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STUDENT ELECTIONS & LEADERSHIP OPPORTUNITIES BY ARRINGTON REGISTER

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very spring, many of Messiah’s clubs seek new student leadership for the coming school year. These clubs have had to embrace many changes in their routine programming and their upcoming recruiting of new student leaders this past year. For the Student Government Association (SGA), one of these new changes was holding meetings over Zoom every other week to limit exposure. Though there was a 10% decrease in allowed room capacity per Pennsylvania’s governor orders, the Senate and the Executive Cabinet have been able to meet in larger rooms for smaller time frames this semester, allowing them to be together in person. When it comes to adapting to the on-campus COVID-19 restrictions, SGA Student Body President America Cervantes feels more confident moving forward after experiencing the fall semester. “The key thing is planning ahead and when we already have those plans, we can just take a step back when something happens and restructure that plan to then keep working from there,” Cervantes said. This semester, however, SGA has had the additional challenge of holding the Student Body President and Vice President elections in early March. Pivoting around COVID-19 and the resulting restrictions, Cervantes and her team had to enact certain changes that still allow for students to participate and get involved. According to Cervantes, the debate, a normal part of the election process, transitioned onto Zoom, rather than in person. Typically, interested pairs of students would also need to get 200 signatures each - both for the President and Vice President - in order to run.

This year, to help aid the process and encourage participation, the pair will only need 200 signatures total.

“It's always been a little difficult to recruit people to run for presidency." “I think it’s always been a little difficult to recruit people to run for presidency,” Cervantes said. “This semester, we’ve had more of a social media presence than in previous years, so I’m hoping that it’s for our advantage.” Joining a club can provide students with new experiences and make their time at Messiah more memorable. It is a great way to gain leadership skills, influence change and support the community here at Messiah. “I think no matter what you do, even if it’s your first year, getting involved is pretty important,” Vice President of Organizations Yabets Assefa said. For students interested in getting involved in student government, running for office is not the only way they can support the campus in impactful ways. Cervantes suggests that students interested in getting involved with SGA apply to be senators. “It’s a good entry-way if you’re unsure. And the commitment’s a lot less as well. But you definitely get a lot of experience with the student body and administration,” Cervantes said. “You can also be a student diplomat, which represents the student body in different councils here at the university.”

STUDENT LIFE

These roles are a great way for anyone who wants to get involved in specific areas they care about and desires to create change at the university. Beyond the SGA, there are over 70 clubs on campus, with leadership opportunities available for every interest. Affesa’s primary role involves supporting and managing Messiah’s clubs in their programming, something that is especially relevant now. For example, this semester has looked different regarding how activities like club events are planned. “We’ve integrated an events approval process. We didn’t previously have this, usually clubs tend to host their own events and didn’t really need approval,” Assefa said. “This semester, we wanted to make sure we were following the CDC guidelines, the government’s guidelines, as well as the University’s guidelines in hosting and having events.” Despite the difficulties, Assefa has seen student leaders adapt well, and encourages others to aspire to do the same. “Our club’s leaders have taken up the role and kind of stepped up to the position that they’re in now,” Assefa said. “There are a lot of restrictions, but we’re still going to choose to operate. I think that’s been amazing to see in all the leaders I’ve seen on campus.” With these challenges, Messiah’s student leaders have created new ways to keep their clubs growing and thriving. For Assefa, these kinds of obstacles help create strong leaders. However, he maintains that leaders are molded and created. Sometimes, a person does not know their capabilities until they enter a situation that requires tenacity and resilience. “One of the things I thought to myself was ‘I don’t think I’m good enough to be in a leadership position,’ but that’s not true,” Assefa said. For those looking to expand their horizons on campus, check out Messiah’s website for listings of current clubs. For further questions about clubs and activities or to find out how to get involved in student government, contact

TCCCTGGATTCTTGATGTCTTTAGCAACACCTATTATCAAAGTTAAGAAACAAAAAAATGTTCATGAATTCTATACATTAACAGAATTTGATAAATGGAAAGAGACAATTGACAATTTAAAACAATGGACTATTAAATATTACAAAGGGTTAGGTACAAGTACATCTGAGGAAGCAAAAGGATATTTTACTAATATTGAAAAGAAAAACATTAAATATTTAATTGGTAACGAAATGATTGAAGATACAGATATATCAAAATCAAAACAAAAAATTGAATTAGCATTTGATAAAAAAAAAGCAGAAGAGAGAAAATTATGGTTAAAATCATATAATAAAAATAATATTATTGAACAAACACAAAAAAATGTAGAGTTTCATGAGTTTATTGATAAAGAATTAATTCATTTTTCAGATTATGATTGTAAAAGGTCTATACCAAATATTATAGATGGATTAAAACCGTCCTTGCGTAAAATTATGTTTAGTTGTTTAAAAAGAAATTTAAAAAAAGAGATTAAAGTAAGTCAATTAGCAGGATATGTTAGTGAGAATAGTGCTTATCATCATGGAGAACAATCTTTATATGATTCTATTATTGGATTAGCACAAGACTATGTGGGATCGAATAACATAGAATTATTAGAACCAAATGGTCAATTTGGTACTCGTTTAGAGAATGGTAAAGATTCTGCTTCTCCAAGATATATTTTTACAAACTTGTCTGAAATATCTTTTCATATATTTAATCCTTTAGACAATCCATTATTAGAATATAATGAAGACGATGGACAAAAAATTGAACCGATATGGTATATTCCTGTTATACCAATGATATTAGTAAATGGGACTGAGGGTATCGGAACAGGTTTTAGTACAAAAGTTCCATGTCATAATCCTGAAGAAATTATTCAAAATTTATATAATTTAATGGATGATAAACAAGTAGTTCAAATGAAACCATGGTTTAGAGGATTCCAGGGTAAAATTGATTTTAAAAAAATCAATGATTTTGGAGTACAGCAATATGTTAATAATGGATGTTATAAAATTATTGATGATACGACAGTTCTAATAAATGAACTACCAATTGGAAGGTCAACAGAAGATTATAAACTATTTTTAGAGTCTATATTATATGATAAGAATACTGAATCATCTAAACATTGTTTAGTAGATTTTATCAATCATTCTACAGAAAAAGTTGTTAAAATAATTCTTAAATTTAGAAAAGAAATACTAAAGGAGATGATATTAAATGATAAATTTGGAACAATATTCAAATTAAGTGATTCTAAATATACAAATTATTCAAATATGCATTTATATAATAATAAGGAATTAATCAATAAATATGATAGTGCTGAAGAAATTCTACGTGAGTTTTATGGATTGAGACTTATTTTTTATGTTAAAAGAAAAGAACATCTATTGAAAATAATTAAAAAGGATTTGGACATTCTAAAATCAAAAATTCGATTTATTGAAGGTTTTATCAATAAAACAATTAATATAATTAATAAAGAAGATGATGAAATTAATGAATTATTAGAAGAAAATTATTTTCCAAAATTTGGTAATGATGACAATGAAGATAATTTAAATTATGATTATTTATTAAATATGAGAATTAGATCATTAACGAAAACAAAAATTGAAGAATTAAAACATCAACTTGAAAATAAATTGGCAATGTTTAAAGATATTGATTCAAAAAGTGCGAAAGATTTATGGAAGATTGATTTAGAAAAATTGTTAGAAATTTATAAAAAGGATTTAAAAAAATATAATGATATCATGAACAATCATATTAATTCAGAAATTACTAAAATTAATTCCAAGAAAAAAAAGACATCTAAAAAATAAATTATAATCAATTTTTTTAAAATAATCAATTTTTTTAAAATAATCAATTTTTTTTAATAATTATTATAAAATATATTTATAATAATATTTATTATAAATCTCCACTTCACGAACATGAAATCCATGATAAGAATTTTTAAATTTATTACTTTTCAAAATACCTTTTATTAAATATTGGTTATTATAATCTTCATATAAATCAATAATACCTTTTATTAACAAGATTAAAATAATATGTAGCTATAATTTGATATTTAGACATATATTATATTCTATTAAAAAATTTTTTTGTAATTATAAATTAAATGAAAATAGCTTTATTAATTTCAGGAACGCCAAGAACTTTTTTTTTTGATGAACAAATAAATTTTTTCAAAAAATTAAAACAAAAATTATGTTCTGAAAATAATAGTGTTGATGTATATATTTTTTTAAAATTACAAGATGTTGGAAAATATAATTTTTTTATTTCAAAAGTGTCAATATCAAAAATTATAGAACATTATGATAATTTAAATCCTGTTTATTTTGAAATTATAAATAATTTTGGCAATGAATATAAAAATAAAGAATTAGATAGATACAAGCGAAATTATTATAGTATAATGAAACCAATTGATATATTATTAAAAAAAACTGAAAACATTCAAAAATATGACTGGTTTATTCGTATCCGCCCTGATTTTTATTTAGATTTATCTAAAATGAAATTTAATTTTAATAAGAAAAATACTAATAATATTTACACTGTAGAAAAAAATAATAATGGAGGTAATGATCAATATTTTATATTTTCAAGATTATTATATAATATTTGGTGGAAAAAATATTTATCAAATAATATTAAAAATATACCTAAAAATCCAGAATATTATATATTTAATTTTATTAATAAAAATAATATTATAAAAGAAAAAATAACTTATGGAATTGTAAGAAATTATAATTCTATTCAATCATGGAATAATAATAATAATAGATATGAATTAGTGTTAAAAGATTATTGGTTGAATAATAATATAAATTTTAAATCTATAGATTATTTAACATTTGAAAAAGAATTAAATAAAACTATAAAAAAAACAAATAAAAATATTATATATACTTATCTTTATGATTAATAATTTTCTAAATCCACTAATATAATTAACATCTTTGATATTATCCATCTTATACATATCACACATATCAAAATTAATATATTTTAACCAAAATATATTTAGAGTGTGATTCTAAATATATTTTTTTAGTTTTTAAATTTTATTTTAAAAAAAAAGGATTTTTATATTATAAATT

SGA at sga@messiah.edu. THE SWINGING BRIDGE

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Profile for Messiah Pulse

Swinging Bridge Magazine: March 2021  

Read about student elections and how you can get involved in leadership opportunities; the differences COVID-19 has had on the arts and athl...

Swinging Bridge Magazine: March 2021  

Read about student elections and how you can get involved in leadership opportunities; the differences COVID-19 has had on the arts and athl...

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